I Blurbed a Book

I was fortunate enough to receive an advance copy of Remains to be Told: Dark Tales of Aotearoa, edited by Lee Murray and published by Clan Destine Press and given the opportunity to write a review.

I’ve put the whole review below, but the publishers have also used an exerpt in the opening pages, along with blurbs from Richard Thomas, Eric J. Guignard and Christa Carmen. All high praise and all quite right – it’s a remarkable collection.


Remains To Be Told

Dark Tales of Aotearoa

Edited by Lee Murray

Review by Sean Monaghan

It’s always a treat to dip into a collection of short stories by different authors. The eclectic mix of styles and voices creates a wonderful smorgasbord of flavours and feelings. There are stories you will love and stories that will leave you perplexed, stories that are heartwarming and stories that are challenging, stories that are straightforward and predictable until the last moment and stories that seem to come from the strangest of places, make a brief visit to startled readers and depart back to their odd origins.

This anthology has all of this, with the remarkable addition of a deep Aotearoa/New Zealand feel, and another layer in that the stories are startlingly prickly and uncanny horror tales. The title gives that away, of course, but what one forgets, in the midst of New Zealand fiction and, in particular, New Zealand speculative fiction, is that we can be a little bit nice.

Sure our fiction is filled with family drama and challenging situations, but often we skate over the surface and miss plunging into the very visceral mire these stories present.

It’s an eclectic mix and I’d like to avoid singling out any particular stories–my favourites would quite possibly be different to yours anyway (which is one of the delightful aspects of multi-author collections). What I will mention is something that the stories have in common; these are stories of the land, about the history and the geography of our odd nation. These are stories that invoke our remarkable blending of cultures.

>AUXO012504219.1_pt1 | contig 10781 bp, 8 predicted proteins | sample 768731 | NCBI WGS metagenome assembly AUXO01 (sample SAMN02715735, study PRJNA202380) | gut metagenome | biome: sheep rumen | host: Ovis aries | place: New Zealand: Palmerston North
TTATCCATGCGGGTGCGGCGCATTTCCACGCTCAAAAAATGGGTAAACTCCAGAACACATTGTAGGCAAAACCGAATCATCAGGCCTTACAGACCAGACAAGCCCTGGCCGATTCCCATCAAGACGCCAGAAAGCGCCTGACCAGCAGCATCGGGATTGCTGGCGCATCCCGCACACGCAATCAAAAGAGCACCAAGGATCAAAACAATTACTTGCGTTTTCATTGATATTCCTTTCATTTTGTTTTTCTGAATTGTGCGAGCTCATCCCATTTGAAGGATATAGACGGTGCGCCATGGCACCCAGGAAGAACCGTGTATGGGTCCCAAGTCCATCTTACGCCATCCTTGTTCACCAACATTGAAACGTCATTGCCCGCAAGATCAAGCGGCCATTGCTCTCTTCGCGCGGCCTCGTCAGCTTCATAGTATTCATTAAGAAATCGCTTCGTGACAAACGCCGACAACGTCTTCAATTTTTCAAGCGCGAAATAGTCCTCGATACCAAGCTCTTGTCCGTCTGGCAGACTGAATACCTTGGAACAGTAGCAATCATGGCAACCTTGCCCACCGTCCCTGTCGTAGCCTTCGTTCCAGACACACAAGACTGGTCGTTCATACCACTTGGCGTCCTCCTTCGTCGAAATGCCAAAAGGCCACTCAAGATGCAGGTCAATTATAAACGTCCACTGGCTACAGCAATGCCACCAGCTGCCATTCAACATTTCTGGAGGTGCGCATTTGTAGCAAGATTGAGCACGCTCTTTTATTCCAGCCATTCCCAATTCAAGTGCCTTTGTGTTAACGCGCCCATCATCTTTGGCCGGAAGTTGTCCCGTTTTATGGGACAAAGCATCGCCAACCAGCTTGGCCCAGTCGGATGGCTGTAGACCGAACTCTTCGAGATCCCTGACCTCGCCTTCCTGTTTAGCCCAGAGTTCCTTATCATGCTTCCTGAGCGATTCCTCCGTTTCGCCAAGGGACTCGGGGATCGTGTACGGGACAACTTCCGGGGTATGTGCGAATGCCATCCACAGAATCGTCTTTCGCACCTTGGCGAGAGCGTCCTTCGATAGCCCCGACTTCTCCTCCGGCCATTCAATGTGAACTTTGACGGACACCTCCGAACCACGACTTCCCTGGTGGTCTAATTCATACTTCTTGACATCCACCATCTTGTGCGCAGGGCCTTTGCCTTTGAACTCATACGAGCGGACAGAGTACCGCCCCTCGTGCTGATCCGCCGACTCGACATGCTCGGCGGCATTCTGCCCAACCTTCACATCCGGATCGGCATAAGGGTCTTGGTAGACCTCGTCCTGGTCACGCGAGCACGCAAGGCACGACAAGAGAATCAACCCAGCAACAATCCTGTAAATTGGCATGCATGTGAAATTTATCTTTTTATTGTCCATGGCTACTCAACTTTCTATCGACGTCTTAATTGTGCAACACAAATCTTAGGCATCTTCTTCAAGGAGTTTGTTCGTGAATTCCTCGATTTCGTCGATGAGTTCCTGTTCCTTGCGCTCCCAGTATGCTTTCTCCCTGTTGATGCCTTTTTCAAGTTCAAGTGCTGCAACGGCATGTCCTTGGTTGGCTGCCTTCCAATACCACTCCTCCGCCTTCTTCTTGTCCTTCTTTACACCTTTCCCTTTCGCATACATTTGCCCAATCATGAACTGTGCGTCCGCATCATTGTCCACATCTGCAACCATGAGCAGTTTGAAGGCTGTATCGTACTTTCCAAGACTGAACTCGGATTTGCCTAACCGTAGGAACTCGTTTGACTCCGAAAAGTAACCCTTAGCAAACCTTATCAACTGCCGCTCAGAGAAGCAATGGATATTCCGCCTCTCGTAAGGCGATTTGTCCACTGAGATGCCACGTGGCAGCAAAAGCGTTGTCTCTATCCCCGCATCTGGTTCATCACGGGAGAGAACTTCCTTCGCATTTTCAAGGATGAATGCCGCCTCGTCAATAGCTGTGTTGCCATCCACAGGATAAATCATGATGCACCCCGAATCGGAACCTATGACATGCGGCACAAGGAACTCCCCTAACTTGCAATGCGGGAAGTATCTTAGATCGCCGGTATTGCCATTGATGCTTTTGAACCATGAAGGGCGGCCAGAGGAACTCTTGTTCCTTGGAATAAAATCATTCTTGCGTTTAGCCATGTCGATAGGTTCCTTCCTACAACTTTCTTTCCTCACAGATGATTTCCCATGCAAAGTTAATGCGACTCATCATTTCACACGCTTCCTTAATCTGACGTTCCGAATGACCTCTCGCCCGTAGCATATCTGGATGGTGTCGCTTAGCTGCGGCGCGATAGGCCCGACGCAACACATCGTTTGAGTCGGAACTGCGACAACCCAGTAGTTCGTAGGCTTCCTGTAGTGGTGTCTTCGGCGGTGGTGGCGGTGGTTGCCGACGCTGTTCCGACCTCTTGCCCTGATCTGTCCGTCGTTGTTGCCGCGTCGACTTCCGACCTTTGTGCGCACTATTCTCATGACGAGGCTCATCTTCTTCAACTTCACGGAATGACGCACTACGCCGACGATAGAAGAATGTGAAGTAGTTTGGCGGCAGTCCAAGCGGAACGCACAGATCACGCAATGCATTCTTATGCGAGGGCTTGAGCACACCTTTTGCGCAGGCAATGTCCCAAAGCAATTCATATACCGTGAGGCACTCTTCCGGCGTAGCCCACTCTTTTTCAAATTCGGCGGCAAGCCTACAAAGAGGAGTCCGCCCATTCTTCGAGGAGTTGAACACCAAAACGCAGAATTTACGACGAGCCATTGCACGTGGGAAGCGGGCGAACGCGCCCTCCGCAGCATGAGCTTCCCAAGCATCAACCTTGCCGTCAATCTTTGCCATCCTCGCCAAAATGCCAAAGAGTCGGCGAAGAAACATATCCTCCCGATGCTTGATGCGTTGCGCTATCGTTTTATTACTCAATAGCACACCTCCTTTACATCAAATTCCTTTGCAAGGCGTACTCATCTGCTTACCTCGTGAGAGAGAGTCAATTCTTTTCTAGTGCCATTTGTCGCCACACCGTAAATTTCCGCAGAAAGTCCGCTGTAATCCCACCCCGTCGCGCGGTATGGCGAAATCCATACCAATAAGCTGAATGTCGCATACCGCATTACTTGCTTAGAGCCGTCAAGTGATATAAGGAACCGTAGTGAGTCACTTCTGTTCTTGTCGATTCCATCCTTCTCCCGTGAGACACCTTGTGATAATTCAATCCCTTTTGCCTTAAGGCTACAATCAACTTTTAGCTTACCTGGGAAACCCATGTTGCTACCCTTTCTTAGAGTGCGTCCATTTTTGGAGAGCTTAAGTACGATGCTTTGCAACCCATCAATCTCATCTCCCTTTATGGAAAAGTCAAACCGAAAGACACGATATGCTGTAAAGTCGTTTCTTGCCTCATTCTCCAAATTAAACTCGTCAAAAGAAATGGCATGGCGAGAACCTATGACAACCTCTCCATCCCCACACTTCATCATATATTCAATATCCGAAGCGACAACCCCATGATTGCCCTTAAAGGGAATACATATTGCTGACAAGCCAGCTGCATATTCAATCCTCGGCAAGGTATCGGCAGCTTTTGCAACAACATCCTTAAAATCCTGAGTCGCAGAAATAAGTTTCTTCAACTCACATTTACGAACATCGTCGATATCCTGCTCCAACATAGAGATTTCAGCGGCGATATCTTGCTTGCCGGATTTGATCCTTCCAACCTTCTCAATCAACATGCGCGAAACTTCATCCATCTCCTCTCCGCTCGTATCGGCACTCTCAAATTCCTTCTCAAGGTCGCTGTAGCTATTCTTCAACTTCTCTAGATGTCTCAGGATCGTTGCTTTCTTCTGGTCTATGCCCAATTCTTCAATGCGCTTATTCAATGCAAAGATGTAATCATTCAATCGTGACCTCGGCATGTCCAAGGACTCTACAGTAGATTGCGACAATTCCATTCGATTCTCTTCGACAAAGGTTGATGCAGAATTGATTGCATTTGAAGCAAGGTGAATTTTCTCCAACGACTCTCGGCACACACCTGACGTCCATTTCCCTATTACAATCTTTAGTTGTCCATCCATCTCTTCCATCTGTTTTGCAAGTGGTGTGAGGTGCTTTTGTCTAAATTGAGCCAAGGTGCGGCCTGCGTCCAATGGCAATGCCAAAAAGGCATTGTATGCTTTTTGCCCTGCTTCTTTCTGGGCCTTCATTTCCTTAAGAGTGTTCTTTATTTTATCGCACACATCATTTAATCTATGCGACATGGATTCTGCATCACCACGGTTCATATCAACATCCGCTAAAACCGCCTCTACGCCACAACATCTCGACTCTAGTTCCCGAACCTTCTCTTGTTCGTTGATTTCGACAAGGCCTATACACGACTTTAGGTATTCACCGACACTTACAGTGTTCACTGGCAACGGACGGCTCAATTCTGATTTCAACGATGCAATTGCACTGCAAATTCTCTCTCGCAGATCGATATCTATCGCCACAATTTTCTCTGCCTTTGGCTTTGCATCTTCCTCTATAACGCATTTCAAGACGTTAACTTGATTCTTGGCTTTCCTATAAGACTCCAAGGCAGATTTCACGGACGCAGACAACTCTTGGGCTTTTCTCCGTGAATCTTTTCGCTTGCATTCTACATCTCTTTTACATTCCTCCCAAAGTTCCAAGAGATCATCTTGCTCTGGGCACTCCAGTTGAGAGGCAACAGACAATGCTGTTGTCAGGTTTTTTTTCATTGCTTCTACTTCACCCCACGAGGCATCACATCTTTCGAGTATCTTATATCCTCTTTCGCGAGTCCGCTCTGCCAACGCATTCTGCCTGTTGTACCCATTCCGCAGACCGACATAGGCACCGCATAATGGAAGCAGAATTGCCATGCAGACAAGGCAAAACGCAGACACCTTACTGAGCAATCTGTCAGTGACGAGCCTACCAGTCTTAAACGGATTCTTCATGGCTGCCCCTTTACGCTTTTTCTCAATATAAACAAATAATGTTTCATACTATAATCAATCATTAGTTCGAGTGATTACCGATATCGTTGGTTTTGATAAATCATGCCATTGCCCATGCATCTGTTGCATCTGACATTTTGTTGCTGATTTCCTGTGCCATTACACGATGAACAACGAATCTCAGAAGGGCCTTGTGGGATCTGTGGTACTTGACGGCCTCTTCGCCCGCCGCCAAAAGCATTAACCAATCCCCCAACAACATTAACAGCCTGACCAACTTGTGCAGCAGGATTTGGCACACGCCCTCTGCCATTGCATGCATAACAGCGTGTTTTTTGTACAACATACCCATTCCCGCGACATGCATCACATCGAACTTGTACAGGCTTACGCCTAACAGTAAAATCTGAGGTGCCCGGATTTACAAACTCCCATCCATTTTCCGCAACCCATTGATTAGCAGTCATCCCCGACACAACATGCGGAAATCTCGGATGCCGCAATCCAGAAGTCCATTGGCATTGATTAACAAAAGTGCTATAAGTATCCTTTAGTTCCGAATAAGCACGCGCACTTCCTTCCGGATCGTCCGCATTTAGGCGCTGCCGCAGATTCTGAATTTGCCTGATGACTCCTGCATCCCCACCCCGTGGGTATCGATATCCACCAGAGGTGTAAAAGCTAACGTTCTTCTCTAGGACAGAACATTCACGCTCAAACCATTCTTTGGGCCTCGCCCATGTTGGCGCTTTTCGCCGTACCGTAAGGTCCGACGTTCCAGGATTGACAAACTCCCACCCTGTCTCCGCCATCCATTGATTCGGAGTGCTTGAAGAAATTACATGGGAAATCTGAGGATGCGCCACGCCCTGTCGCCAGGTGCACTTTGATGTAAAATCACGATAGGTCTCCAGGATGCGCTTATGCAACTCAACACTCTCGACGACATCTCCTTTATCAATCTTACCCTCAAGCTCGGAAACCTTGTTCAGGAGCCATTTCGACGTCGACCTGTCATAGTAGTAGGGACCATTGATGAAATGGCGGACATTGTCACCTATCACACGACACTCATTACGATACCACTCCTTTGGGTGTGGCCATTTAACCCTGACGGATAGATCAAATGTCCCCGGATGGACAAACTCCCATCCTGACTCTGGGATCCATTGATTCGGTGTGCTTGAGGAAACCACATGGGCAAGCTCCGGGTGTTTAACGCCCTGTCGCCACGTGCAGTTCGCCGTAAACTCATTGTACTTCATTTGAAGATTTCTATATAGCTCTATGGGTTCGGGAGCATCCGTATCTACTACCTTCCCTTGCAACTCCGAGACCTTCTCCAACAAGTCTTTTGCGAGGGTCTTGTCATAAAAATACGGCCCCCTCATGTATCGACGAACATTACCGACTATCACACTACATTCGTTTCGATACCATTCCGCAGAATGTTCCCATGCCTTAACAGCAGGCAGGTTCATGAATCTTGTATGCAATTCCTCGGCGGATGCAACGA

Colonization and decolonization stand side by side. The intertwining of Māori myth and oral history with the day to day practicalities of raising families in this twenty-first century capitalist world is one of the key threads that unify these stories as they bob and weave around social commentary, entertainment and pointed, bald and wry–even witty–observations.

A supremely readable collection that deserves high recognition and a wide readership.

I’ve written numerous book reviews over the years, for newspapers, and that’s always been fun. With changing times, there are fewer newspaper review slots around, so it’s nice to have the opportunity again. Even cooler to have an exerpt included


The volume contains stories by Kathryn Burnett, Helena Claudia, Gina Cole, William Cook, Debbie Cowens, Neil Gaiman, Del Gibson, Jacqui Greaves, Denver Grenell, Tim Jones, Nikky Lee, Paul Mannering, Owen Marshall, Tracie McBride, Kirsten McKenzie, Celine Murray, Lee Murray, Dan Rabarts, Bryce Stevens, and Marty Young.

Te Kōrero Ahi Kā – To Speak of the Home Fires Burning